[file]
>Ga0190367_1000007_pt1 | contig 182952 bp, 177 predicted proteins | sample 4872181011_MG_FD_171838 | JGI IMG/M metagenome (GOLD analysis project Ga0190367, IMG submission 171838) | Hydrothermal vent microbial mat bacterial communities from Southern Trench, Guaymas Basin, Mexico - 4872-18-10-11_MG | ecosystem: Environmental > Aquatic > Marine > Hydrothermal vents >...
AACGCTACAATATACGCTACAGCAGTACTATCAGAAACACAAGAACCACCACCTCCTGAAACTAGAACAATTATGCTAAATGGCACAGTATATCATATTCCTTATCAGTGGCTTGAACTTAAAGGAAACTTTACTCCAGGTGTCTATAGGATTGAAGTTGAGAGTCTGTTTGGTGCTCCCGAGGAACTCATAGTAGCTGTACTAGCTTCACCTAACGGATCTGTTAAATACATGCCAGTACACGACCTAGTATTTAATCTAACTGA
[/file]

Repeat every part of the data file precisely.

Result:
>Ga0190367_1000007_pt1 | contig 182952 bp, 177 predicted proteins | sample 4872181011_MG_FD_171838 | JGI IMG/M metagenome (GOLD analysis project Ga0190367, IMG submission 171838) | Hydrothermal vent microbial mat bacterial communities from Southern Trench, Guaymas Basin, Mexico - 4872-18-10-11_MG | ecosystem: Environmental > Aquatic > Marine > Hydrothermal vents >...
AACGCTACAATATACGCTACAGCAGTACTATCAGAAACACAAGAACCACCACCTCCTGAAACTAGAACAATTATGCTAAATGGCACAGTATATCATATTCCTTATCAGTGGCTTGAACTTAAAGGAAACTTTACTCCAGGTGTCTATAGGATTGAAGTTGAGAGTCTGTTTGGTGCTCCCGAGGAACTCATAGTAGCTGTACTAGCTTCACCTAACGGATCTGTTAAATACATGCCAGTACACGACCTAGTATTTAATCTAACTGA